The three communication channels between user programs and the kernel provided by Linux are ioctl system calls, netlink sockets, and the /proc file system. MPLS-Linux uses netlink sockets and the /proc file system to access the FIB. Netlink is a datagram oriented socket based interface between the kernel and user programs. The assigned domain for netlink sockets is PF_NETLINK. The netlink API provides functions to encapsulate and decapsulate information in netlink datagrams which have a specific format. Users can send and receive information encapsulated in netlink datagrams to the kernel via the classic socket calls send and recv. The /proc file system is a virtual filesystem where files contain information used by the kernel. MPLS-Linux uses certain files of the /proc filesystem (see Table 5.5) to represent the FIB in human-readable text format. Our implementation uses solely the netlink communication interface to communicate with the kernel [53].


MPLS-Linux provides four functions to manipulate the FIB. These functions can either create or remove entries in these tables. The function send_nhlfe() creates an entry in the MPLS output table if called with parameter RTM_NEWNHLFE, and deletes an entry in the MPLS output table when called with RTM_DELNHLFE. The function send_xc() binds or unbinds an entry in the input table to an entry in the output table. Therefore, since NHLFE are implemented in both the input and output tables, NHLFE are created or deleted using combinations of send_nhlfe() and send_xc(). A mcast field in the message sent by send_nhlfe() specifies whether the NHLFE refers to unicast or multicast packets. The function send_ilm() manages the ILM by creating or deleting entries in the MPLS input table. The function send_ftn() creates or deletes FTN mappings in the IP routing table. We added the function send_mc() to create and delete mappings between an entry in the MPLS input table and several entries in the MPLS output table. MPLS forwarding rules are created with the netlink functions described above. However, a single forwarding rule such as ``push unicast label 10'' requires to send two netlink messages: a NHLFE and a FTN must be created via send_nhlfe and send_ftn. To assist users in creating forwarding rules, we provide a C API, which is described in Tables 5.6 and 5.7. This simple API simplifies the creation of MPLS forwarding rules by hiding to the user the crafting of complex netlink messages and the call of the netlink functions.

Table 5.6: Netlink functions and the corresponding C API used to set the MPLS forwarding rules. The C API simplifies the creation and removal of MPLS forwarding rules.
MPLS Operation Instructions Netlink functions called C API

push (unicast)
$\left.\begin{array}{l} \mbox{{\tt PUSH},}  \mbox{{\tt SET}} \end{array} \right.$ $\begin{array}{l} \mbox{{\tt send\_ftn}}  \mbox{{\tt send\_nhlfe} with {\em mcast=0}} \end{array} $
push_label(), remove_push_label()

push (multicast)
$\left.\begin{array}{l} \mbox{{\tt PUSH},}  \mbox{{\tt MSET}} \end{array} \right.$ $\begin{array}{l} \mbox{{\tt send\_ftn}}  \mbox{{\tt send\_nhlfe} with {\em mcast=1}} \end{array} $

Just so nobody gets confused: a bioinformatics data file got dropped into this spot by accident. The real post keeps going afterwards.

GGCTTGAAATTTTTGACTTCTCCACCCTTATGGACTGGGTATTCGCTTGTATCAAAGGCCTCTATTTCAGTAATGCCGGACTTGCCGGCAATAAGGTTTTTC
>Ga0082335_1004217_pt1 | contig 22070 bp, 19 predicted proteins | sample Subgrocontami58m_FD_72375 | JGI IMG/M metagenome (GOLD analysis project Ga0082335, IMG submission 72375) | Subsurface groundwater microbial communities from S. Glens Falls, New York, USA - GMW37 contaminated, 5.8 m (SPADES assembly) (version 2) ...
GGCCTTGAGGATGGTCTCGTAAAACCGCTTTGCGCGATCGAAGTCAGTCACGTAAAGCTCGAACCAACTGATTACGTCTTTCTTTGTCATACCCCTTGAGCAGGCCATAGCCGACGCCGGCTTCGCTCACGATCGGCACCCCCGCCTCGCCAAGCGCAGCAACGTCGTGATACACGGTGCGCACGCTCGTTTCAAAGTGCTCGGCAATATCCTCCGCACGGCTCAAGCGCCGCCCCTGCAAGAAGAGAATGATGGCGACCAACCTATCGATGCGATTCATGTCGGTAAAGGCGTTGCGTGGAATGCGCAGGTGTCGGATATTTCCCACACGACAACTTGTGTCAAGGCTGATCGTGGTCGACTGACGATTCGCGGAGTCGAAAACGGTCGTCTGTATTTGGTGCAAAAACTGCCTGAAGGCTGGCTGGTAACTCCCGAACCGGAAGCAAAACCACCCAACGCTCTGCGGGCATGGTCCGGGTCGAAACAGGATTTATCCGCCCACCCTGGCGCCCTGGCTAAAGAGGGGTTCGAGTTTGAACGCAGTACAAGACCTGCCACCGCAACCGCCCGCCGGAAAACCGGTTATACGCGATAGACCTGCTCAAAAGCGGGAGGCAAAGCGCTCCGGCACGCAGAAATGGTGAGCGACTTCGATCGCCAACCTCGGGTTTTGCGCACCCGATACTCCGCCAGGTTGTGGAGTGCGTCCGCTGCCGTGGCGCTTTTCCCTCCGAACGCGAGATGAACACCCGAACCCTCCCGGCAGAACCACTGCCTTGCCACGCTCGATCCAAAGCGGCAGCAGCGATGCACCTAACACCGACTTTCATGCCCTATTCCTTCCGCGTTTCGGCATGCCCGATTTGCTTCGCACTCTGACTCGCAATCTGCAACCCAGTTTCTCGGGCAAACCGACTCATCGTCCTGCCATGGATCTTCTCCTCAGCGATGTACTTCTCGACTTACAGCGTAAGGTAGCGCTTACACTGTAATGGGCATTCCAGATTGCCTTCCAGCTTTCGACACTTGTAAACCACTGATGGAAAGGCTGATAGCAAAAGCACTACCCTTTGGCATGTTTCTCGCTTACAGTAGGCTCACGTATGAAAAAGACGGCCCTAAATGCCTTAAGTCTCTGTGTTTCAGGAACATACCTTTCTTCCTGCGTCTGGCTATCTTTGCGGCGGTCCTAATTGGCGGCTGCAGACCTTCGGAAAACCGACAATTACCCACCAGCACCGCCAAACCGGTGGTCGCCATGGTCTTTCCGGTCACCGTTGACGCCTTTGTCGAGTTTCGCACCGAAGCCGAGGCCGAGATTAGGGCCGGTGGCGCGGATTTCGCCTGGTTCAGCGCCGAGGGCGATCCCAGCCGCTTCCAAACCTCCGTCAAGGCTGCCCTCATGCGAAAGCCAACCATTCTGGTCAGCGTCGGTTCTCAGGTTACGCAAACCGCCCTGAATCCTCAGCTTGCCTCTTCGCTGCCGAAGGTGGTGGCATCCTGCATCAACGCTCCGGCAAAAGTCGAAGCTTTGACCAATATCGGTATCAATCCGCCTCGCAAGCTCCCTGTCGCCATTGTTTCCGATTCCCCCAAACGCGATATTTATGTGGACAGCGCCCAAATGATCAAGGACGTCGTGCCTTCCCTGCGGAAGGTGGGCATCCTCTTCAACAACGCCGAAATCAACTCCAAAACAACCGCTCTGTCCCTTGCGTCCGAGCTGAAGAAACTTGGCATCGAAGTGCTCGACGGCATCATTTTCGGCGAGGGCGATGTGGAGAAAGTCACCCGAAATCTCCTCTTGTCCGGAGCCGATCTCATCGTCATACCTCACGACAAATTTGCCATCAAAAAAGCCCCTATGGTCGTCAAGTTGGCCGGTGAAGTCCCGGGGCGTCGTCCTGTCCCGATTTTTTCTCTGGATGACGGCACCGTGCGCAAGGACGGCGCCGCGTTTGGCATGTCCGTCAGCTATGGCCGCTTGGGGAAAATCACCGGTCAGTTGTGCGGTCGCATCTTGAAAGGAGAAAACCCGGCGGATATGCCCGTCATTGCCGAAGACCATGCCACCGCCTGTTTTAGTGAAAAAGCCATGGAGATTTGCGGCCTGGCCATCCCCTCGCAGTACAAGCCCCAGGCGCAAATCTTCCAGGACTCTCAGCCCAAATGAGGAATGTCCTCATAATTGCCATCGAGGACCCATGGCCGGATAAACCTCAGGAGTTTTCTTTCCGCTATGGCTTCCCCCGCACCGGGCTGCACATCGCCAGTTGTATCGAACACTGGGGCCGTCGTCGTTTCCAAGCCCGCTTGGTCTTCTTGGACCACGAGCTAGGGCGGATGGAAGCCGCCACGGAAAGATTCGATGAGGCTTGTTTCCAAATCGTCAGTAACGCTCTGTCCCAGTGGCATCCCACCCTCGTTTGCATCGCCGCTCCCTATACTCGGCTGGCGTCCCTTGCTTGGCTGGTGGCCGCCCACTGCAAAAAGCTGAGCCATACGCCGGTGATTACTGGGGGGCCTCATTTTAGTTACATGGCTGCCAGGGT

swap $\left.\begin{array}{l}\mbox{{\tt POP},}\end{array}\right.$ $\begin{array}{l}\mbox{{\tt send\_ilm}}\end{array}$ swap_label(), remove_swap_label() 
  $\left.\begin{array}{l} \mbox{{\tt PUSH,}}  \mbox{{\tt SET,}} \end{array} \right\} $ $\begin{array}{l}\mbox{{\tt send\_nhlfe}}\end{array}$
  $\left.\begin{array}{l}\mbox{{\tt FWD}}\end{array}\right.$ $\begin{array}{l}\mbox{{\tt send\_xc}}\end{array}$
mswap $\left.\begin{array}{l}\mbox{{\tt POP},}\end{array}\right.$ $\begin{array}{l}\mbox{{\tt send\_ilm}}\end{array}$ mswap_label(), remove_mswap_label()
  $\left.\begin{array}{l} \mbox{{\tt PUSH,}}  \mbox{{\tt MSET,}} \end{array} \right\} $ $\begin{array}{l}\mbox{{\tt send\_nhlfe}}\end{array}$
  $\left.\begin{array}{l}\mbox{{\tt MFWD}}\end{array}\right.$ $\begin{array}{l}\mbox{{\tt send\_mc}}\end{array}$

pop
$\left.\begin{array}{l} \mbox{{\tt POP,}}  \mbox{{\tt DLV}} \end{array} \right\} $ $\begin{array}{l}\mbox{{\tt send\_ilm}}\end{array}$ pop_label(), remove_pop_label()



Table 5.7: Details on the FIB manipulation API. The C API hides to the user the crafting of complex netlink messages and the calls of the netlink functions.
MPLS Operation C API function Arguments Description
push push_label( int ifindex, Push a header with label label_id on packets of the FEC fec_prefix/fec_len that are to be transmitted on interfaceifindex towards next_hop.  
    struct in_addr next_hop,
    u_int label_id,
    struct in_addr fec_prefix,
    u_char fec_len)
  remove_push_label( int ifindex, Remove a rule created with push_label()
    u_int label_id)
swap  swap_label( u_int in_label_id, Swap a header with label in_label_id of packets that are to be transmitted on interface in_labelspace against a header containing label out_label_id and forward the packets on the interface indexed by out_if_index towards out_next_hop.
    u_int out_label_id,
    int out_if_index,
    struct in_addr out_next_hop)
  remove_swap_label( u_int in_label_id, Remove a rule created with swap_label().
    int in_labelspace,
    u_int out_label_id,
    int out_if_index)
pop pop_label( u_int label_id, Pop headers containing label label_id of packets arriving via an interface that belongs to labelspace labelspace.  
    int labelspace)
  remove_pop_label( u_int label_id, Remove a rule created with pop label().  
    int labelspace)



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Next: The MulTreeLDP protocol Up: Implementation Previous: Implementation   Contents
Yvan Pointurier 2002-08-11